After this, Jesus, knowing that all was now finished, said (to fulfill the Scripture), “I thirst.” A jar full of sour wine stood there, so they put a sponge full of the sour wine on a hyssop branch and held it to his mouth. When Jesus had received the sour wine, he said, “It is finished,” and he bowed his head and gave up his spirit.

Since it was the day of Preparation, and so that the bodies would not remain on the cross on the Sabbath (for that Sabbath was a high day), the Jews asked Pilate that their legs might be broken and that they might be taken away. So the soldiers came and broke the legs of the first, and of the other who had been crucified with him. But when they came to Jesus and saw that he was already dead, they did not break his legs. But one of the soldiers pierced his side with a spear, and at once there came out blood and water. He who saw it has borne witness— his testimony is true, and he knows that he is telling the truth— that you also may believe. For these things took place that the Scripture might be fulfilled: “Not one of his bones will be broken.” And again another Scripture says, “They will look on him whom they have pierced.”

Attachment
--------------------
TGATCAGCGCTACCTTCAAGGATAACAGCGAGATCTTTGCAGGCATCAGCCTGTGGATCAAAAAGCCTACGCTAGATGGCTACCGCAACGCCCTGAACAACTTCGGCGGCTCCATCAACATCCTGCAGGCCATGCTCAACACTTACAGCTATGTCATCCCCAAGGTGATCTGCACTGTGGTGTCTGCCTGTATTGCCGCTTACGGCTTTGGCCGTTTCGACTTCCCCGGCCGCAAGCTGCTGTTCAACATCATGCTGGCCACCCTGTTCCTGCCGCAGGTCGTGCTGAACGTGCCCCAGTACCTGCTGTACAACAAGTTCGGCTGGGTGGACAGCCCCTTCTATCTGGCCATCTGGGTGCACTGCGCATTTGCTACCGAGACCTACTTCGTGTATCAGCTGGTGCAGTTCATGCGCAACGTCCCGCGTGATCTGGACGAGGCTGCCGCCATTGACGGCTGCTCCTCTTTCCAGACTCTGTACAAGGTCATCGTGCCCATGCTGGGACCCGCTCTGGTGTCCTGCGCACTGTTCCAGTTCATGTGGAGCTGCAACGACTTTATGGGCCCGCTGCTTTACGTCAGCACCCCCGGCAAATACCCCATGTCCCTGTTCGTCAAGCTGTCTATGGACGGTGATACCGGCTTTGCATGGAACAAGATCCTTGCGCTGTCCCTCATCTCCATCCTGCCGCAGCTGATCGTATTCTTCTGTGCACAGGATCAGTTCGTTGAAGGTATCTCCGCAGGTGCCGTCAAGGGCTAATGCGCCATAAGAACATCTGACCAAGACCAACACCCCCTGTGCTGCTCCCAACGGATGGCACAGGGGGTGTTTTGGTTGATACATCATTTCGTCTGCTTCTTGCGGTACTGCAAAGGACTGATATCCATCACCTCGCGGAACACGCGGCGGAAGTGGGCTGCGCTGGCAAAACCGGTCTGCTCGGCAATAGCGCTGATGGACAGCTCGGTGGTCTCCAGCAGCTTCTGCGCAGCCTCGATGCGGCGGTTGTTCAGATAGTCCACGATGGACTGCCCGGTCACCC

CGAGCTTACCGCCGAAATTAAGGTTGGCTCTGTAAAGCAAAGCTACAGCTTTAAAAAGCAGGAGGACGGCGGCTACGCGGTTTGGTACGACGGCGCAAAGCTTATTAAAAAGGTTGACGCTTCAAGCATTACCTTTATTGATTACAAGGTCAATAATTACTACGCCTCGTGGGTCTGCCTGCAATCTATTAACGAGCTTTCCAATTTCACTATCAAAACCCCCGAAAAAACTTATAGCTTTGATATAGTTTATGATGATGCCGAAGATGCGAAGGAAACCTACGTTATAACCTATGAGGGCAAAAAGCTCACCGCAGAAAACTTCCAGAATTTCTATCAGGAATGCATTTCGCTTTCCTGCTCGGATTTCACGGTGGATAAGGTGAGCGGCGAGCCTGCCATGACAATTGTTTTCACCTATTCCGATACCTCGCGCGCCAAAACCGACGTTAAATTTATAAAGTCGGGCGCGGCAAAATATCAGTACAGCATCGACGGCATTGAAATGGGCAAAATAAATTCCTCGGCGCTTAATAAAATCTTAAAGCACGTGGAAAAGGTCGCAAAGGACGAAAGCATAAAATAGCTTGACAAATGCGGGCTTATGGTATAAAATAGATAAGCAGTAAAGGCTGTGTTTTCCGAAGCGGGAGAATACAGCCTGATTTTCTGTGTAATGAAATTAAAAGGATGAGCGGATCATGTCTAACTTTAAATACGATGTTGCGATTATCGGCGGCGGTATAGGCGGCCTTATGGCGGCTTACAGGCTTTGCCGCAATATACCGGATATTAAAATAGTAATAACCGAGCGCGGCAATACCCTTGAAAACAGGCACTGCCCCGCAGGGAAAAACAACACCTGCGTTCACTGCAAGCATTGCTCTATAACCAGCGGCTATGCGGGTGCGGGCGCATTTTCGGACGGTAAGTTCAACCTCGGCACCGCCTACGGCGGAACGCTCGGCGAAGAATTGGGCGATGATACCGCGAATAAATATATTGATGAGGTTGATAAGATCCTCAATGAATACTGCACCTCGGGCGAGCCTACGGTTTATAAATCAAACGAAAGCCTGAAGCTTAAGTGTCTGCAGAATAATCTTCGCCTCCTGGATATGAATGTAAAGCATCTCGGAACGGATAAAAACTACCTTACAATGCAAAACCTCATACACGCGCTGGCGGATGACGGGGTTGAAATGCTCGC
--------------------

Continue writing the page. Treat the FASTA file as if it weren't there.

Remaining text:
After these things Joseph of Arimathea, who was a disciple of Jesus, but secretly for fear of the Jews, asked Pilate that he might take away the body of Jesus, and Pilate gave him permission. So he came and took away his body. Nicodemus also, who earlier had come to Jesus by night, came bringing a mixture of myrrh and aloes, about seventy-five pounds in weight. So they took the body of Jesus and bound it in linen cloths with the spices, as is the burial custom of the Jews. Now in the place where he was crucified there was a garden, and in the garden a new tomb in which no one had yet been laid. So because of the Jewish day of Preparation, since the tomb was close at hand, they laid Jesus there.

(John 19.16-42 ESV)